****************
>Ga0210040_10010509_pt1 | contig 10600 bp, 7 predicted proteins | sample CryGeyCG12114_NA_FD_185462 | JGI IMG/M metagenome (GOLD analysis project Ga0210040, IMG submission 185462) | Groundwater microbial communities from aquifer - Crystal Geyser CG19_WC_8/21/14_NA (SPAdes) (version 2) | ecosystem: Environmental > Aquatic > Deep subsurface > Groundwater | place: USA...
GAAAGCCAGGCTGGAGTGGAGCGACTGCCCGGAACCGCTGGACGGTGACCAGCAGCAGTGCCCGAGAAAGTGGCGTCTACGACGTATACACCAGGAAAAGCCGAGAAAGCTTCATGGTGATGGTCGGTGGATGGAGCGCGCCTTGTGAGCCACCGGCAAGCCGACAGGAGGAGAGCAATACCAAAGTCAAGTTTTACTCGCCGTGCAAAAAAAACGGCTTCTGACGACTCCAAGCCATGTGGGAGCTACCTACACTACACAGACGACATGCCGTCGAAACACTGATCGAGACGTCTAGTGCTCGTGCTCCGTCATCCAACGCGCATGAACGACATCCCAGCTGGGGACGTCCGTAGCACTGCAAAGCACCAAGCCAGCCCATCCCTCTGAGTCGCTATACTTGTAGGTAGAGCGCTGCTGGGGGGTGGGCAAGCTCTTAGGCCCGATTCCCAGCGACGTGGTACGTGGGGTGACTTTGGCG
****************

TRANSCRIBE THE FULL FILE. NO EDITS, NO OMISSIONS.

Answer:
>Ga0210040_10010509_pt1 | contig 10600 bp, 7 predicted proteins | sample CryGeyCG12114_NA_FD_185462 | JGI IMG/M metagenome (GOLD analysis project Ga0210040, IMG submission 185462) | Groundwater microbial communities from aquifer - Crystal Geyser CG19_WC_8/21/14_NA (SPAdes) (version 2) | ecosystem: Environmental > Aquatic > Deep subsurface > Groundwater | place: USA...
GAAAGCCAGGCTGGAGTGGAGCGACTGCCCGGAACCGCTGGACGGTGACCAGCAGCAGTGCCCGAGAAAGTGGCGTCTACGACGTATACACCAGGAAAAGCCGAGAAAGCTTCATGGTGATGGTCGGTGGATGGAGCGCGCCTTGTGAGCCACCGGCAAGCCGACAGGAGGAGAGCAATACCAAAGTCAAGTTTTACTCGCCGTGCAAAAAAAACGGCTTCTGACGACTCCAAGCCATGTGGGAGCTACCTACACTACACAGACGACATGCCGTCGAAACACTGATCGAGACGTCTAGTGCTCGTGCTCCGTCATCCAACGCGCATGAACGACATCCCAGCTGGGGACGTCCGTAGCACTGCAAAGCACCAAGCCAGCCCATCCCTCTGAGTCGCTATACTTGTAGGTAGAGCGCTGCTGGGGGGTGGGCAAGCTCTTAGGCCCGATTCCCAGCGACGTGGTACGTGGGGTGACTTTGGCG